What A Messtival

From its humble beginnings as an annual house-party, Messtival has become a music festival of impressive contention in a short five year span.

Year after year, the festival has continued to grow and this year’s line-up is perhaps stunning evidence of the importance of this home-grown music festival.

In addition to a generous helping of local and regional talent including blues-rockers Chris Colepaugh & The Cosmic Crew, Force Fields, Fredericton’s Grand Theft Bus and Halifax instrumental wizards Kuato, Messtival will also be welcoming Wisconsin buzzband The Daredevil Christopher Wright as well as Boston band The Hornitz, which has played with George Clinton and Guster.

Messtival co-ordinator Geoff Moss could be considered one of the originators of Messtival; he lived in the house that originally hosted the party. He admits that the festival has grown beyond his wildest expectations over the course of the last five years.

‘In comparison to the slap-stick method back in the days of Messfests, to the two-day extravaganza it is now, Messtival has definitely come a long way,’ Geoff says. ‘Year after year, this event has only improved from the knowledge and resources we’ve obtained, the new people we meet, and the quality and capacity of our volunteers who have enduredthrough trial and error.’ Geoff recalls that in the earliest days of Messtival, bands were asked to play via postings on local message boards. To go from that ground level solicitation of groups to having more than 80 bands from all corners of Canada and beyond apply to play has been eye-opening to say the least.

Mario Gautreau was responsible for lining up the talent for this year’s festival.

Mario says that they received 85 applications from bands looking to play the festival this year, a slight increase on the 75 applications received in 2011. He shares that despite initial concerns amongst organizers that adding an application fee to the festival, something that they had not done in the past, would dissuade bands from applying, the organizers of the event were more than pleased with the number received.

‘The fee was added as a way to help us defray the costs of the festival. To see bands apply in record numbers certainly was encouraging,’ Mario says.

Proudly noting that half of this year’s lineup consists of New Brunswick artists, Mario says that ensuring a musically diverse line-up is something close to their hearts.

‘Our line-up consists of no less than 50 per cent artists from New Brunswick, something we feel is easy enough to achieve considering the amazing musical talent lurking in our own backyards. We feel that the quality of applicants this year was surreal and speaks to the wide array of talent located a stone’s throw from us. We really don’t have to look far to find a panoply of talent in various genres, and we aim to have Messtival showcase some of that creativity.’ As important as the musical aspects of Messtival are to the organizers, offering extras to entice people to come out and forget about the world are of almost equal importance. Among those extras, Messtival’s Jonah Hache has a laundry list of activities that festival-goers can look forward to.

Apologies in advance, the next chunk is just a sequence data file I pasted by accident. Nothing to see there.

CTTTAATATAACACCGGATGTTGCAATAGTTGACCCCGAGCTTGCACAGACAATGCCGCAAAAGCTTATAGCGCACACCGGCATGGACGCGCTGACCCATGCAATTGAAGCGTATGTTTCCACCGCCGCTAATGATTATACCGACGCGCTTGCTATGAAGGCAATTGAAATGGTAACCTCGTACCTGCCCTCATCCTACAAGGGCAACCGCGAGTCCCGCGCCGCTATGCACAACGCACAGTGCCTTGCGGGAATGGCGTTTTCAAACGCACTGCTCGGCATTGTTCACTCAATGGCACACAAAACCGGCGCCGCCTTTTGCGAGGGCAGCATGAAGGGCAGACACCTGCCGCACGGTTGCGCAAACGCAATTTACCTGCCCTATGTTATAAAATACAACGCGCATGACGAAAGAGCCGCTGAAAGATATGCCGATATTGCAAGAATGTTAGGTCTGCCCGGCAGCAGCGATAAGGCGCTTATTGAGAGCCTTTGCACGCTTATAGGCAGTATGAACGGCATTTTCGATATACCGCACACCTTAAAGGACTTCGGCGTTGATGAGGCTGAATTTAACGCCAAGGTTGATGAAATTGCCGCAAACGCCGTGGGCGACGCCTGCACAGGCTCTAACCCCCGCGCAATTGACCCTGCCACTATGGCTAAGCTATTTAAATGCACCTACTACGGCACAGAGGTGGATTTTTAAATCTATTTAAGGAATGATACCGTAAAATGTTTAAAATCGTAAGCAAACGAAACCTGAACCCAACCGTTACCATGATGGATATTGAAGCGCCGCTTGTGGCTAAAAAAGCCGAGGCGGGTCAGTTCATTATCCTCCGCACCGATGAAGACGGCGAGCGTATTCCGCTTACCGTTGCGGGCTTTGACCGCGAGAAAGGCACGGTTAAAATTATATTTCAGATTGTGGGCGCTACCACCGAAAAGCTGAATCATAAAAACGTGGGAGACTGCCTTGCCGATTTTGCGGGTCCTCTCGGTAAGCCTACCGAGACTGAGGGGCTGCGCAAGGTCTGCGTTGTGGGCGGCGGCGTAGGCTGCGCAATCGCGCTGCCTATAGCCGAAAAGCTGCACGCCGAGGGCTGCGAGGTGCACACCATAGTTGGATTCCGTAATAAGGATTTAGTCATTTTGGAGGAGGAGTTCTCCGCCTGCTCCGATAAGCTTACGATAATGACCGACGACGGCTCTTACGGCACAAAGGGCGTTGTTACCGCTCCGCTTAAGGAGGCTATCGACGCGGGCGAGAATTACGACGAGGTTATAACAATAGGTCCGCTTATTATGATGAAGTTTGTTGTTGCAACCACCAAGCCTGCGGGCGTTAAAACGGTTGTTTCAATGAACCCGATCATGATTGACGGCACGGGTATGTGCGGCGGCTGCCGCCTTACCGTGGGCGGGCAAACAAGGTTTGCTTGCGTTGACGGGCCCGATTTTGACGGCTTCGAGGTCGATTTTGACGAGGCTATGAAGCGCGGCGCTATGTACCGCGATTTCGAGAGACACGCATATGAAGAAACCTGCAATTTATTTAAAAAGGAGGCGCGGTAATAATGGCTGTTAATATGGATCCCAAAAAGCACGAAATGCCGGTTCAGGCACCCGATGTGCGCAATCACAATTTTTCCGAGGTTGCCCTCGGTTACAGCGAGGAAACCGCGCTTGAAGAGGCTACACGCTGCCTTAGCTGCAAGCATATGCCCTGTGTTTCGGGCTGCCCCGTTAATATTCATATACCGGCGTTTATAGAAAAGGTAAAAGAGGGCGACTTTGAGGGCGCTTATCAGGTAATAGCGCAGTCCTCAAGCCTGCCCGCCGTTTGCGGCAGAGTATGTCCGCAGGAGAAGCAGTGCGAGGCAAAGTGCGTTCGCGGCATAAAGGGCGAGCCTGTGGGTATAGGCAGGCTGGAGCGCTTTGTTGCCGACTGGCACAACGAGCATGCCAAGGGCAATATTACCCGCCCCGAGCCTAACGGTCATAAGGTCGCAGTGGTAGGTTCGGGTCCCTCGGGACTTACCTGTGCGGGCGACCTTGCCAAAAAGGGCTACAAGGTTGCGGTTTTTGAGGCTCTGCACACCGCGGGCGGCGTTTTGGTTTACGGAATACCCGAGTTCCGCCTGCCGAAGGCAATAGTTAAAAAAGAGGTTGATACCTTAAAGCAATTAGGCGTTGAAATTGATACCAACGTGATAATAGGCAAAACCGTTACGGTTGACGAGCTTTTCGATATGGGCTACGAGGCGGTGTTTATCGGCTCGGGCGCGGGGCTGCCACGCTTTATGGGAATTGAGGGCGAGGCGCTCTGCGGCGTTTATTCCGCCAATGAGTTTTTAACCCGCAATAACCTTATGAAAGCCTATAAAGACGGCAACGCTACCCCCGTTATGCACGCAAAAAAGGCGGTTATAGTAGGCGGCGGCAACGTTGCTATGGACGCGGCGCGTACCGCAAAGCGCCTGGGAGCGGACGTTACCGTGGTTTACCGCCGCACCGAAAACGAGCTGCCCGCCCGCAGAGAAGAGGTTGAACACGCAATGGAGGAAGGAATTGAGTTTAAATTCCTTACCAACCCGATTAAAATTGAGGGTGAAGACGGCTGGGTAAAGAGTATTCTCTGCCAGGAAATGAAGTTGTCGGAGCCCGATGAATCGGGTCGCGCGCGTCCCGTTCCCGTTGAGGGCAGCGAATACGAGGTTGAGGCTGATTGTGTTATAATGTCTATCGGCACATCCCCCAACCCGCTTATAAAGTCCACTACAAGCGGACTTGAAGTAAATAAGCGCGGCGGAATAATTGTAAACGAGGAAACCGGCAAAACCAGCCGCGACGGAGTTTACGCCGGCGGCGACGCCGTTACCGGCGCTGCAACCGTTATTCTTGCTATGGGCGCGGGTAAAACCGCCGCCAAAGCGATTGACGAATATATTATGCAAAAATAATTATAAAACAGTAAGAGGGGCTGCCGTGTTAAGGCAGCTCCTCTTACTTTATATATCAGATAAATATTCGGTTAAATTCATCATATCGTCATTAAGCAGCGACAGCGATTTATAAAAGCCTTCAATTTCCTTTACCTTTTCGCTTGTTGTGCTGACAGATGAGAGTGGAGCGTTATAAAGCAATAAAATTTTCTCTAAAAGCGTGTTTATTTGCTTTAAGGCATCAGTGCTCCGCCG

‘We have co-ordinated a light show with four VJs, two psychedelic light artists, a larger live art crew, a spot for video games, and a swimming area in addition to activties including yoga and laser tag,’ Jonah shares.

‘I think that people are paying for environments when they go to festivals,’ he continues. ‘They are the grounds for freedom, expression and creativity. Above all else though, they are also a place for people to feel welcome. Music is the foundation of the festival’s vibe but if you are planning on being there for more than three hours, let alone two days, we definitely feel that there needs to be more to it.’ Jonah says that without the cast of volunteers who donate their time and energy to making the festival a success, the festival probably wouldn’t have left the confines of Geoff Moss’s house.

‘While many elements of music festivals such as production, lights, and catering typically get outsourced, we have chosen to keep these things internal to our collective with specific members spearheading each area of the festival.

‘In addition to the time and energy poured into the festival by our collective’s members, we’ve also had the benefit of leveraging people like Xavier Leger, who shared his experience with the Mosaiq Festival in addition to Oliver Weil who pointed us in the right direction for local food, distributors, gear, and supplies. Without people like this, the festival would be extremely hard to pull off.’

Article published in August 10, 2012 edition of the Times & Transcript

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